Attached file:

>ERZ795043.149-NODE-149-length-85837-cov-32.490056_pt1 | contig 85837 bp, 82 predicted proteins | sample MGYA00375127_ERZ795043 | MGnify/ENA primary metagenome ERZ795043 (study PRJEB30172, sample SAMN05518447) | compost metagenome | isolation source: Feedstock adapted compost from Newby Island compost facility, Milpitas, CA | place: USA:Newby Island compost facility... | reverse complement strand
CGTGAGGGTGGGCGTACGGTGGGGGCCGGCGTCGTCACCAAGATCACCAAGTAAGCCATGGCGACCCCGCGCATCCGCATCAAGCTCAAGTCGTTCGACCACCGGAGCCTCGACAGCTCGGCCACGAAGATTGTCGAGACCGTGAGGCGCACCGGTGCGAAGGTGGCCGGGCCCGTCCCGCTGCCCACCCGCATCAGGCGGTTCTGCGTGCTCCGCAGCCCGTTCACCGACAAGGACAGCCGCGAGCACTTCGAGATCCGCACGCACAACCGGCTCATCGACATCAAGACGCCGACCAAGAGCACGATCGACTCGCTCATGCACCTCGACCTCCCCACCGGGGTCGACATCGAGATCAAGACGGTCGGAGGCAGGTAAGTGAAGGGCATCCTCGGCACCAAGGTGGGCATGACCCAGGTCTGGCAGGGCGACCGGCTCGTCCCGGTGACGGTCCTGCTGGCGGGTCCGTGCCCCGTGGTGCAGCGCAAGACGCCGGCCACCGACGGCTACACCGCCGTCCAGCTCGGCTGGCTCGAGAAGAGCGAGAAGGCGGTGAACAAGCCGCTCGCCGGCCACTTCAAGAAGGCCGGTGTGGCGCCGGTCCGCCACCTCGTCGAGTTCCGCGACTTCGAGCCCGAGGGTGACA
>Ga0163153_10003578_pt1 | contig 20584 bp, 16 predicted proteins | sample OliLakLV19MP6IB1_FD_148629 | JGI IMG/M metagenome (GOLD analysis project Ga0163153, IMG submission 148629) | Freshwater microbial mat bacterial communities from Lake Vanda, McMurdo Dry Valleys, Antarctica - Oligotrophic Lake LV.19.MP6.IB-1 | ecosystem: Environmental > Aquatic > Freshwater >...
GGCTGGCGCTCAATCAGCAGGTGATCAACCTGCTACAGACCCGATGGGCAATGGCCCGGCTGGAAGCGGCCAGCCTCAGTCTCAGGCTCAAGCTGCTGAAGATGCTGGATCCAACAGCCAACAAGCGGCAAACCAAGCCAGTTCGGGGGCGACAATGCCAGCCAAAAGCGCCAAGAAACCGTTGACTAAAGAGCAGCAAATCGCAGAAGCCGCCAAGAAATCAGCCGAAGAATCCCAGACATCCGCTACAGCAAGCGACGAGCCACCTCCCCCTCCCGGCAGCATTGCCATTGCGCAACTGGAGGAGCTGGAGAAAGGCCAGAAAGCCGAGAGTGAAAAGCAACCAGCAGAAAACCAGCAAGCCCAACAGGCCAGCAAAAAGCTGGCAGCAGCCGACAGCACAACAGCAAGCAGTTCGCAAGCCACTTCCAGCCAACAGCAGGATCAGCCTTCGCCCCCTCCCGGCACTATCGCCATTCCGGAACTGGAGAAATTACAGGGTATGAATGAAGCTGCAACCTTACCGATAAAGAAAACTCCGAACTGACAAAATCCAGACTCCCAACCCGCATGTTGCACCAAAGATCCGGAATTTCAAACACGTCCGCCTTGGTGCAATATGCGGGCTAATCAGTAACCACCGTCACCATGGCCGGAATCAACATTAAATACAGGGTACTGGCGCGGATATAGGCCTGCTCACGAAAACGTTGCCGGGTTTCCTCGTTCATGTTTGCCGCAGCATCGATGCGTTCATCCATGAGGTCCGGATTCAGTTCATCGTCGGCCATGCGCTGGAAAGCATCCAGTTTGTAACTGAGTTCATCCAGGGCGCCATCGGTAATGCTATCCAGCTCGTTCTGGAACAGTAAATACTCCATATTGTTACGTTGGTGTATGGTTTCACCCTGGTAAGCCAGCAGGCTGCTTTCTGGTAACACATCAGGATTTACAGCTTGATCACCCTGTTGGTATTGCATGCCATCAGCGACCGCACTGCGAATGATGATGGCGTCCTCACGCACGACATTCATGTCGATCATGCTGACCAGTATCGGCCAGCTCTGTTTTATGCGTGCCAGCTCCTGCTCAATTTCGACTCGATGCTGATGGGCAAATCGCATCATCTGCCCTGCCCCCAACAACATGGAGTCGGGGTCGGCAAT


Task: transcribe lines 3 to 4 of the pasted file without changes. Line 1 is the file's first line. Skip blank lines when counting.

>Ga0163153_10003578_pt1 | contig 20584 bp, 16 predicted proteins | sample OliLakLV19MP6IB1_FD_148629 | JGI IMG/M metagenome (GOLD analysis project Ga0163153, IMG submission 148629) | Freshwater microbial mat bacterial communities from Lake Vanda, McMurdo Dry Valleys, Antarctica - Oligotrophic Lake LV.19.MP6.IB-1 | ecosystem: Environmental > Aquatic > Freshwater >...
GGCTGGCGCTCAATCAGCAGGTGATCAACCTGCTACAGACCCGATGGGCAATGGCCCGGCTGGAAGCGGCCAGCCTCAGTCTCAGGCTCAAGCTGCTGAAGATGCTGGATCCAACAGCCAACAAGCGGCAAACCAAGCCAGTTCGGGGGCGACAATGCCAGCCAAAAGCGCCAAGAAACCGTTGACTAAAGAGCAGCAAATCGCAGAAGCCGCCAAGAAATCAGCCGAAGAATCCCAGACATCCGCTACAGCAAGCGACGAGCCACCTCCCCCTCCCGGCAGCATTGCCATTGCGCAACTGGAGGAGCTGGAGAAAGGCCAGAAAGCCGAGAGTGAAAAGCAACCAGCAGAAAACCAGCAAGCCCAACAGGCCAGCAAAAAGCTGGCAGCAGCCGACAGCACAACAGCAAGCAGTTCGCAAGCCACTTCCAGCCAACAGCAGGATCAGCCTTCGCCCCCTCCCGGCACTATCGCCATTCCGGAACTGGAGAAATTACAGGGTATGAATGAAGCTGCAACCTTACCGATAAAGAAAACTCCGAACTGACAAAATCCAGACTCCCAACCCGCATGTTGCACCAAAGATCCGGAATTTCAAACACGTCCGCCTTGGTGCAATATGCGGGCTAATCAGTAACCACCGTCACCATGGCCGGAATCAACATTAAATACAGGGTACTGGCGCGGATATAGGCCTGCTCACGAAAACGTTGCCGGGTTTCCTCGTTCATGTTTGCCGCAGCATCGATGCGTTCATCCATGAGGTCCGGATTCAGTTCATCGTCGGCCATGCGCTGGAAAGCATCCAGTTTGTAACTGAGTTCATCCAGGGCGCCATCGGTAATGCTATCCAGCTCGTTCTGGAACAGTAAATACTCCATATTGTTACGTTGGTGTATGGTTTCACCCTGGTAAGCCAGCAGGCTGCTTTCTGGTAACACATCAGGATTTACAGCTTGATCACCCTGTTGGTATTGCATGCCATCAGCGACCGCACTGCGAATGATGATGGCGTCCTCACGCACGACATTCATGTCGATCATGCTGACCAGTATCGGCCAGCTCTGTTTTATGCGTGCCAGCTCCTGCTCAATTTCGACTCGATGCTGATGGGCAAATCGCATCATCTGCCCTGCCCCCAACAACATGGAGTCGGGGTCGGCAAT